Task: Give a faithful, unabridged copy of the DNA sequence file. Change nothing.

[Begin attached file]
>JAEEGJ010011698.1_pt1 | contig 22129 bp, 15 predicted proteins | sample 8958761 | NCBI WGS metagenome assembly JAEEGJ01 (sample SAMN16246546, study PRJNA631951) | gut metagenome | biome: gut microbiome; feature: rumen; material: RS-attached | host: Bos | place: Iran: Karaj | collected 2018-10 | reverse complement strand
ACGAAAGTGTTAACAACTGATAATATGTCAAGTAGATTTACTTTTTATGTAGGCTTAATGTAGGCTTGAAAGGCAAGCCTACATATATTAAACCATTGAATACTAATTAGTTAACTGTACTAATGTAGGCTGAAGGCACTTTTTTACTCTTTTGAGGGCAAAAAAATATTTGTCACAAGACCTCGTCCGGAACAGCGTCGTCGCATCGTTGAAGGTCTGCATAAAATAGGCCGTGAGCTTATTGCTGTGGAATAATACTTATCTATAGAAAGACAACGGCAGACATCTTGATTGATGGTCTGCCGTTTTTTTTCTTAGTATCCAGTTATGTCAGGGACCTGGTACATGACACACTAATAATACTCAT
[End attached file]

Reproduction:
>JAEEGJ010011698.1_pt1 | contig 22129 bp, 15 predicted proteins | sample 8958761 | NCBI WGS metagenome assembly JAEEGJ01 (sample SAMN16246546, study PRJNA631951) | gut metagenome | biome: gut microbiome; feature: rumen; material: RS-attached | host: Bos | place: Iran: Karaj | collected 2018-10 | reverse complement strand
ACGAAAGTGTTAACAACTGATAATATGTCAAGTAGATTTACTTTTTATGTAGGCTTAATGTAGGCTTGAAAGGCAAGCCTACATATATTAAACCATTGAATACTAATTAGTTAACTGTACTAATGTAGGCTGAAGGCACTTTTTTACTCTTTTGAGGGCAAAAAAATATTTGTCACAAGACCTCGTCCGGAACAGCGTCGTCGCATCGTTGAAGGTCTGCATAAAATAGGCCGTGAGCTTATTGCTGTGGAATAATACTTATCTATAGAAAGACAACGGCAGACATCTTGATTGATGGTCTGCCGTTTTTTTTCTTAGTATCCAGTTATGTCAGGGACCTGGTACATGACACACTAATAATACTCAT